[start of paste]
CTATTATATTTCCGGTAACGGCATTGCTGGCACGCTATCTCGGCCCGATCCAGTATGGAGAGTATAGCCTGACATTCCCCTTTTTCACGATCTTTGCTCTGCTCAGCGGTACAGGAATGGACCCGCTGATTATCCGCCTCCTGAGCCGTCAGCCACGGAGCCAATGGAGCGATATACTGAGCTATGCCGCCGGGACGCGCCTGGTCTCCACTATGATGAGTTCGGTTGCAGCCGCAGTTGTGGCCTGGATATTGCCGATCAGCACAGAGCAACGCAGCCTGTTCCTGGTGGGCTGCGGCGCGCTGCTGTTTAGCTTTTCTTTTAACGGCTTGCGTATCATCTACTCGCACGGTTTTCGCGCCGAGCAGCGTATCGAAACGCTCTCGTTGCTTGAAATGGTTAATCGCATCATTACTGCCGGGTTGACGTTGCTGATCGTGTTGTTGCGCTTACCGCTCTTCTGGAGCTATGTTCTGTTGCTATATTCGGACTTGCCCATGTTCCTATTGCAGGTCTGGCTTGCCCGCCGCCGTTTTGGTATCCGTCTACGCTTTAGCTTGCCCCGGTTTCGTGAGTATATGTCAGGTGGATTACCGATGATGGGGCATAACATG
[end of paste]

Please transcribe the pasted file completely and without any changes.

CTATTATATTTCCGGTAACGGCATTGCTGGCACGCTATCTCGGCCCGATCCAGTATGGAGAGTATAGCCTGACATTCCCCTTTTTCACGATCTTTGCTCTGCTCAGCGGTACAGGAATGGACCCGCTGATTATCCGCCTCCTGAGCCGTCAGCCACGGAGCCAATGGAGCGATATACTGAGCTATGCCGCCGGGACGCGCCTGGTCTCCACTATGATGAGTTCGGTTGCAGCCGCAGTTGTGGCCTGGATATTGCCGATCAGCACAGAGCAACGCAGCCTGTTCCTGGTGGGCTGCGGCGCGCTGCTGTTTAGCTTTTCTTTTAACGGCTTGCGTATCATCTACTCGCACGGTTTTCGCGCCGAGCAGCGTATCGAAACGCTCTCGTTGCTTGAAATGGTTAATCGCATCATTACTGCCGGGTTGACGTTGCTGATCGTGTTGTTGCGCTTACCGCTCTTCTGGAGCTATGTTCTGTTGCTATATTCGGACTTGCCCATGTTCCTATTGCAGGTCTGGCTTGCCCGCCGCCGTTTTGGTATCCGTCTACGCTTTAGCTTGCCCCGGTTTCGTGAGTATATGTCAGGTGGATTACCGATGATGGGGCATAACATG